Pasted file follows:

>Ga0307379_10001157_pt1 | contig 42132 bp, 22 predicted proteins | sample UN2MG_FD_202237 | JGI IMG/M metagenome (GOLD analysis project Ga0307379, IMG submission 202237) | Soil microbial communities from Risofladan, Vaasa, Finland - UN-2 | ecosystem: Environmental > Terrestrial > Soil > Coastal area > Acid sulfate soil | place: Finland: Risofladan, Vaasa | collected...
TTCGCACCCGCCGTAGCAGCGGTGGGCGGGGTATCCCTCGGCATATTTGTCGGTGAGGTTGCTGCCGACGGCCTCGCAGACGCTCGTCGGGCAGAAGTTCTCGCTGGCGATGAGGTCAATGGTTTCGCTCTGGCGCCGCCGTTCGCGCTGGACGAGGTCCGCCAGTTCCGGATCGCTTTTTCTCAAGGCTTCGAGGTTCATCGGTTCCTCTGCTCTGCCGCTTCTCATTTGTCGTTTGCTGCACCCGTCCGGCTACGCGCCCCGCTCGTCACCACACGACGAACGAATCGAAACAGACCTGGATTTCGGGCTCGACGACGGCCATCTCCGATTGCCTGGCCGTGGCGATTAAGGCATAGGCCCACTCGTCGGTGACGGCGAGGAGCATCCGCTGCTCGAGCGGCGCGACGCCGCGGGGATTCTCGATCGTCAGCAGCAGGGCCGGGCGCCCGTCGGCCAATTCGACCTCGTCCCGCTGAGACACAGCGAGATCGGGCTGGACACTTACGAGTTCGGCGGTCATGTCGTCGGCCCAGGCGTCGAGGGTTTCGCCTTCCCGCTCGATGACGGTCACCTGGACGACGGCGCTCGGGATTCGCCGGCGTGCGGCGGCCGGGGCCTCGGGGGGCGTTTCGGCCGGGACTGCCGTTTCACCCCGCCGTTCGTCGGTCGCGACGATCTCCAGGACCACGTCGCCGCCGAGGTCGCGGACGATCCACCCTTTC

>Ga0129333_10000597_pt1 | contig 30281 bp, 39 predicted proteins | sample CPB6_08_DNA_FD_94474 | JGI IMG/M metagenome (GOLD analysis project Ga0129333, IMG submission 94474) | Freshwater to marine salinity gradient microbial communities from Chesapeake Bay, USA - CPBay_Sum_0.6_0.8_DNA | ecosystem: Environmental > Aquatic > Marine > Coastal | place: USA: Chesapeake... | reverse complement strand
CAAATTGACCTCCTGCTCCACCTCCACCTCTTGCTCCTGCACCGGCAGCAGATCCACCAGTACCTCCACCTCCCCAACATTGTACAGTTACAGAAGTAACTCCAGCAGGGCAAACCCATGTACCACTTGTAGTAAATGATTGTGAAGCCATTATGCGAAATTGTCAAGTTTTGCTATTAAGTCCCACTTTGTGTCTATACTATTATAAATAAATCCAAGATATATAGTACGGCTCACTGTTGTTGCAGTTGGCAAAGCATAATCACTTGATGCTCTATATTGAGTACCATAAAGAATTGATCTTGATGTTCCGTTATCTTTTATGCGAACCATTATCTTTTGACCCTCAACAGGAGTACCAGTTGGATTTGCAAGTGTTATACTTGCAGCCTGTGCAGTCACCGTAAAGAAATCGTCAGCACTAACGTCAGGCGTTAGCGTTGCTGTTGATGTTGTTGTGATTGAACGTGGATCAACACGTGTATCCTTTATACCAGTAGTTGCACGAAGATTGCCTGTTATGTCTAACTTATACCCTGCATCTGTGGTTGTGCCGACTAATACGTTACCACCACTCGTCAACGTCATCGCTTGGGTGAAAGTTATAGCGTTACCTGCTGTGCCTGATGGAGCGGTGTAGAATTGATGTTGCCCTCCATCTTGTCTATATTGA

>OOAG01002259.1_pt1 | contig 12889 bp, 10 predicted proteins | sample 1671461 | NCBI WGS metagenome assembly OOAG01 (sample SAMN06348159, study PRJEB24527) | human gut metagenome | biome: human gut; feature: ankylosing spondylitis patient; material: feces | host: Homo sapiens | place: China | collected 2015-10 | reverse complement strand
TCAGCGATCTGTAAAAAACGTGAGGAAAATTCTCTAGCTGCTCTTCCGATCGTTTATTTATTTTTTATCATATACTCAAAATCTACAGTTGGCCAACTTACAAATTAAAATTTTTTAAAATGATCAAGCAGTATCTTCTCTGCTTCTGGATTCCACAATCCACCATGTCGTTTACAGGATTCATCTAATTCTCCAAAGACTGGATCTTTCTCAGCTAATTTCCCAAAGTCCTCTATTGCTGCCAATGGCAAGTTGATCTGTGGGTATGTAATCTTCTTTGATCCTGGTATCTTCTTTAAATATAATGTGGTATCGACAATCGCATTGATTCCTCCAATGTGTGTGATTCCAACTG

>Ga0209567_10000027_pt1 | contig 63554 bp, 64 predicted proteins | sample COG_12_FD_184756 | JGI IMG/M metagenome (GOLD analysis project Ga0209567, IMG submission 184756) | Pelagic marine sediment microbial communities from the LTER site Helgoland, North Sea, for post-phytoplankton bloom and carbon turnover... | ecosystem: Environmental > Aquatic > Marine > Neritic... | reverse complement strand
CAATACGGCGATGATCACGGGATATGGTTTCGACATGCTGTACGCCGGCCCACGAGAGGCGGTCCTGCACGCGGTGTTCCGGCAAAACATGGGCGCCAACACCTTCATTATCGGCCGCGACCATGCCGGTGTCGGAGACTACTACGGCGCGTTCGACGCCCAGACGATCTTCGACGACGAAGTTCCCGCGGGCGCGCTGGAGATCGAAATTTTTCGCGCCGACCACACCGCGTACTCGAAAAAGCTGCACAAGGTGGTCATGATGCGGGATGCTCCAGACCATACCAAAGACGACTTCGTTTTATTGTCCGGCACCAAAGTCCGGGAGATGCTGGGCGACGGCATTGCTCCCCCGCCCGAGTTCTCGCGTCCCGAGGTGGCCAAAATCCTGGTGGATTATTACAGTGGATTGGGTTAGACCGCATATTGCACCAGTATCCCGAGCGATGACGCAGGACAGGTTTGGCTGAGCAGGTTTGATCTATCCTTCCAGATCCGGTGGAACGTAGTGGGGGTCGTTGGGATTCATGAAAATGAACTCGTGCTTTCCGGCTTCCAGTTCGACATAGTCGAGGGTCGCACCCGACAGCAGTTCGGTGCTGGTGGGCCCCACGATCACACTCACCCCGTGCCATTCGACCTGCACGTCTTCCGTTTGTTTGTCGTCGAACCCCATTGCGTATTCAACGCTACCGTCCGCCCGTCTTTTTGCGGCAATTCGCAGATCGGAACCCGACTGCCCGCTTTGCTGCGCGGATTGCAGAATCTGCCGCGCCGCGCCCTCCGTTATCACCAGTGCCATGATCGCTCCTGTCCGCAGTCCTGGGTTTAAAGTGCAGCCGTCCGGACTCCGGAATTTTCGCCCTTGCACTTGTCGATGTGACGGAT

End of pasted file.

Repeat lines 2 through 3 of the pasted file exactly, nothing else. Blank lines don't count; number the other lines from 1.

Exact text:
TTCGCACCCGCCGTAGCAGCGGTGGGCGGGGTATCCCTCGGCATATTTGTCGGTGAGGTTGCTGCCGACGGCCTCGCAGACGCTCGTCGGGCAGAAGTTCTCGCTGGCGATGAGGTCAATGGTTTCGCTCTGGCGCCGCCGTTCGCGCTGGACGAGGTCCGCCAGTTCCGGATCGCTTTTTCTCAAGGCTTCGAGGTTCATCGGTTCCTCTGCTCTGCCGCTTCTCATTTGTCGTTTGCTGCACCCGTCCGGCTACGCGCCCCGCTCGTCACCACACGACGAACGAATCGAAACAGACCTGGATTTCGGGCTCGACGACGGCCATCTCCGATTGCCTGGCCGTGGCGATTAAGGCATAGGCCCACTCGTCGGTGACGGCGAGGAGCATCCGCTGCTCGAGCGGCGCGACGCCGCGGGGATTCTCGATCGTCAGCAGCAGGGCCGGGCGCCCGTCGGCCAATTCGACCTCGTCCCGCTGAGACACAGCGAGATCGGGCTGGACACTTACGAGTTCGGCGGTCATGTCGTCGGCCCAGGCGTCGAGGGTTTCGCCTTCCCGCTCGATGACGGTCACCTGGACGACGGCGCTCGGGATTCGCCGGCGTGCGGCGGCCGGGGCCTCGGGGGGCGTTTCGGCCGGGACTGCCGTTTCACCCCGCCGTTCGTCGGTCGCGACGATCTCCAGGACCACGTCGCCGCCGAGGTCGCGGACGATCCACCCTTTC

>Ga0129333_10000597_pt1 | contig 30281 bp, 39 predicted proteins | sample CPB6_08_DNA_FD_94474 | JGI IMG/M metagenome (GOLD analysis project Ga0129333, IMG submission 94474) | Freshwater to marine salinity gradient microbial communities from Chesapeake Bay, USA - CPBay_Sum_0.6_0.8_DNA | ecosystem: Environmental > Aquatic > Marine > Coastal | place: USA: Chesapeake... | reverse complement strand